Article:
I had been coveting a bigger vehicle. Crazy, I know, especially with the price of gas lately. My husband kept reminding me that we don’t need a bigger vehicle. The four of us fit just fine in my Ford Taurus and when we take a trip, all our stuff fits just fine in the spacious trunk. Still, I thought bigger would be better – especially when we have family visit and we have to take two cars wherever we go, or one of us ends up squished in the back seat with the two kids in the car seats. It would be nice. But he’s right, we don’t need a bigger vehicle, and we especially don’t need a car payment. Still, I found myself searching mini-van listings online, scheming ways to get one.
Then on Sunday night, my trusty Taurus started to stall on us. And then the dreaded red “check engine” light came on. We spent Memorial Day at home. I ventured 1 mile down the road for hot dogs and watermelon in The Narrator’s car, but my car sat in the drive way all day, taunting us with that red light and the unknown of a repair bill. Engine trouble can be such a big unknown – from simple tune up to big bucks repair. We distracted ourselves by doing projects around the house that we already had the supplies for.
I suddenly found myself sheepishly repenting of my covetousness. How could I have been so ungrateful for a car that runs just fine, has incredibly low mileage for being 10 years old, and not to mention was a GIFT from my dear sweet Grandma two years ago when she bought a new car? I guess sometimes I learn contentment by nearly losing the source of my discontentment.
Tuesday morning rolled around and the car stalled on the way to the shop. I tried not to nibble my nails all day while The Narrator waited for the call. And when the verdict did come? Praise God – it only needed a tune up and some flushing out. Minor repair, minor bill. But BIG thankfulness on my part. No more looking at vans. No more wishing for something bigger. And next time I end up squished in the backseat, rather than dreaming of something bigger, I’ll be thankful that there is room enough for me and two car seats.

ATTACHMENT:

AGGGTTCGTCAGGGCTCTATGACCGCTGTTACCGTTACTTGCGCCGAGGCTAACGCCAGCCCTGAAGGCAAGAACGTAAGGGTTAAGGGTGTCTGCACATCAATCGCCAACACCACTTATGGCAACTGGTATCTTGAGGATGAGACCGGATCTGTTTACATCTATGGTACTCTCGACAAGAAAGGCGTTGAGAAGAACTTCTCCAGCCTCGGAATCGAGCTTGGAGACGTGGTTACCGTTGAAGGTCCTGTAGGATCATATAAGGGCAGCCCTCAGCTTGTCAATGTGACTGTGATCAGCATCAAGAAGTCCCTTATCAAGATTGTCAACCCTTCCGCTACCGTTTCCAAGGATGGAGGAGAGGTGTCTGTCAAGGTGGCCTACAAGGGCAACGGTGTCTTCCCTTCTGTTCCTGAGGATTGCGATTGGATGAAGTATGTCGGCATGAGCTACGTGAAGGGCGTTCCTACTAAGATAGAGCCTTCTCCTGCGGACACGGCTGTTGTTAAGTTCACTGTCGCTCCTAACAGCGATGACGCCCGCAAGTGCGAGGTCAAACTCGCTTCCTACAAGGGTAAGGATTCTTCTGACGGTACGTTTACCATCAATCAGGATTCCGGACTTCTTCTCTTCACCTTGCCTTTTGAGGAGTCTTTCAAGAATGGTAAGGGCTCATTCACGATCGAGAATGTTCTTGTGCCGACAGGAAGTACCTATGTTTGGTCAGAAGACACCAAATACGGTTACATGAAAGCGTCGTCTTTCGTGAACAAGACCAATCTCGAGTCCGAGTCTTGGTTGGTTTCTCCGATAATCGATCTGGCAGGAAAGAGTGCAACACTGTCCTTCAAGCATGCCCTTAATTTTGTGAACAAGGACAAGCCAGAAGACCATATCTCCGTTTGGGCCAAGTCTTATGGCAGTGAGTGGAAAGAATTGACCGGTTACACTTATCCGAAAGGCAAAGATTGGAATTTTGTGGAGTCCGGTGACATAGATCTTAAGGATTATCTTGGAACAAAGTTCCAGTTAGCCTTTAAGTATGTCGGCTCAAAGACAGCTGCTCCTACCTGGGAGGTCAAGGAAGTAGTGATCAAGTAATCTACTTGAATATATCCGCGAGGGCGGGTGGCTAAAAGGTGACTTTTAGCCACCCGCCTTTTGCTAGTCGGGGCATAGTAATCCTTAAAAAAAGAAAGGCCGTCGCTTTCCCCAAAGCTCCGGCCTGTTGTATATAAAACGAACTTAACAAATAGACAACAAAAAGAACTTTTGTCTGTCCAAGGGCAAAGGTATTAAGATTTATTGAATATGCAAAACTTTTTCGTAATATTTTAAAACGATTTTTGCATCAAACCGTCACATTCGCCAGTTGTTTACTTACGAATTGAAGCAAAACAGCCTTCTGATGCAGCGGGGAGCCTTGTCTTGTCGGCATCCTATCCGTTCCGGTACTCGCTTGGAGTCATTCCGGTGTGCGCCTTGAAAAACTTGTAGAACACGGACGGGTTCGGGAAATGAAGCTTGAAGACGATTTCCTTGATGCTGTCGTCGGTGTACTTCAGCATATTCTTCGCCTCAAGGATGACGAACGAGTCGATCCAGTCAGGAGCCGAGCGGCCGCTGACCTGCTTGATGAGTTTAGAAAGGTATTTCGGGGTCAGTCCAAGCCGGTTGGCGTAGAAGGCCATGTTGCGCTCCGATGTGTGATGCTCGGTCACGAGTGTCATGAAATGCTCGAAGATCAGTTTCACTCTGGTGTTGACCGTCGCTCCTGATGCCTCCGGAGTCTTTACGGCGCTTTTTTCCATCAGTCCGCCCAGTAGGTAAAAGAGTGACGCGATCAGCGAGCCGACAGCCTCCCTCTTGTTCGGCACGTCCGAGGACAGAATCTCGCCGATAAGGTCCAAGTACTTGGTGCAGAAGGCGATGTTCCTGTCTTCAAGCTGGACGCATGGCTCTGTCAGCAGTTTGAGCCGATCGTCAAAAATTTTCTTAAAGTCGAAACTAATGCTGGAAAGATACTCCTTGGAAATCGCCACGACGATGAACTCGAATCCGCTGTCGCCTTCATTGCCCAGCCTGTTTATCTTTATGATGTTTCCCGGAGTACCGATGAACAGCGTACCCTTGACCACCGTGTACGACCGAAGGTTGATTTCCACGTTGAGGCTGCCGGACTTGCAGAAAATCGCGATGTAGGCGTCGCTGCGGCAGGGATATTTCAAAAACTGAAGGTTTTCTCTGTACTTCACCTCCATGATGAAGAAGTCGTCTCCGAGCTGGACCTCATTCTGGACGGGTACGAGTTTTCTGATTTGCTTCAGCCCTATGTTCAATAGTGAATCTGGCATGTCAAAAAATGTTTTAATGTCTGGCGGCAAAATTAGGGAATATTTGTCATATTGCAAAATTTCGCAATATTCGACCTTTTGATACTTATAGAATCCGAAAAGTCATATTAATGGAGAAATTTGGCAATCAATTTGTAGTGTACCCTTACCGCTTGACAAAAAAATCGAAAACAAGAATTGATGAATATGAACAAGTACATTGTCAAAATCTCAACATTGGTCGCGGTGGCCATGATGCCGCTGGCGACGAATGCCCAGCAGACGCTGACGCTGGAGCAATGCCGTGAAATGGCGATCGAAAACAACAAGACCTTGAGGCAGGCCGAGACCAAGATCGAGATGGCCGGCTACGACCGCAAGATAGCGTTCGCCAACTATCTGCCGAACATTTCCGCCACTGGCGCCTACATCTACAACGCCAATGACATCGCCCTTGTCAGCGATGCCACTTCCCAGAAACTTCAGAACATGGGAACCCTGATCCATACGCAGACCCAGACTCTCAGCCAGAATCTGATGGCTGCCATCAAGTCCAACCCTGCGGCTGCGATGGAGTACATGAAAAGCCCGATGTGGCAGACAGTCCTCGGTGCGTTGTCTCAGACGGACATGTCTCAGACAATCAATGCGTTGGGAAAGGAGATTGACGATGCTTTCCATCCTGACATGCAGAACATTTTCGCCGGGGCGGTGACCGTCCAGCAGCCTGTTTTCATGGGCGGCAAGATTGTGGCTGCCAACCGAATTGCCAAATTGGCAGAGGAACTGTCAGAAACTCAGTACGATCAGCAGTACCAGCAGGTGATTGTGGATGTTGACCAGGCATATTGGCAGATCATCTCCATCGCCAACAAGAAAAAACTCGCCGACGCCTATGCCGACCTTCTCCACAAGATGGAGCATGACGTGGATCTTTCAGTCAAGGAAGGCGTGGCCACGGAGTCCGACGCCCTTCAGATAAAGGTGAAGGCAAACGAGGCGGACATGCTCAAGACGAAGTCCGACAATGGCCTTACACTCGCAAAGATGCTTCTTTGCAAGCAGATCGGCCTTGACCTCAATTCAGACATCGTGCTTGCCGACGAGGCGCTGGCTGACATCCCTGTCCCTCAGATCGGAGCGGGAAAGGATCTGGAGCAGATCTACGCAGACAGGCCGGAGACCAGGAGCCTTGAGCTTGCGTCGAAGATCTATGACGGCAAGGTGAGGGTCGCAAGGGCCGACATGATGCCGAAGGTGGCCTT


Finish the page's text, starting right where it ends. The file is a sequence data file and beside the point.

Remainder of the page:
My green Windstar (who is known as George) is a faithful trooper – 166,000 miles, loaded down with equipment constantly. He’s a bit of a gas hog, and his center cowling makes it painful to drive. (issues with my knee, and my knee brace) I often hear the siren song of the Honda Element – smaller, better mileage, and fits me like a glove. BUT, George lives. He’s dependable. And I am grateful. I feel your pain, sistah – here’s to contentment. 😀
We just had a major repair bill on the mini van–just one month AFTER the warranty ended, of course! The 5 of us were squishing in my parent’s Jeep Wrangler–that meant one child in the front seat and an adult on the wheel well of the ‘back seat’. Same thing–lesson in contentment. Until the van came back and my first drive out we sat at a stop light behind a shiny new Prius and I began wishing for a SECOND car. How did I unlearn my lesson in thankfulness so quickly?
I am so with you sister! Here’s to both contentment and dreaming!
Story Girl says
Cal, I love that your van has a name! I should ask Little Miss to name ours…hmm.. Here’s to contentment with dependable!
Jenna, I think manufacturers know when their product will start to fail and set the warranty to end just before that. Just my theory! Grr.
Bessers – now that is learning a good balancing act and worth pondering – contentment and dreaming.
An Ordinary Mom says
I am really glad this story had a happy ending. Car troubles are no fun at all!
I’ve heard it presented this way: it’s not wrong or envy to dream and set goals. However, when our dreaming or goal-setting causes us to cease to be content with what we have, then we have crossed the line into envy.
For example, I may see that someone I know has their house beautifully decorated. This may cause me to realize that my house is not as nicely decorated as I would like. I can look around, take mental notes, and find ways to make my home more attractive to all those who enter it. I can find ways to do this within our means and in a way that brings glory to God. This is good. However, if I notice that same house’s decorations and devlop a bad attitude toward what God has given me, grumbling about my house and discontent with what I have, and/or if my discontentment causes me to spend money outside of what we have budgeted or can afford, then I have crossed the line into envy and discontentment.
I think the key to the balance is our attitude. We can be content while still dreaming & seeking to better our situation, or we can be discontent while keeping our smaller car or home decor or whatever if we allow our dreams to bog us down rather than spur us on to greater creativity.
Story Girl says
Oh, me too, Ordinary Mom, me too!
Thanks so much for sharing this, Bessers. That really is a fabulous way to define the difference and the line of crossing into discontent. Attitude definitely plays the key role. Great thoughts!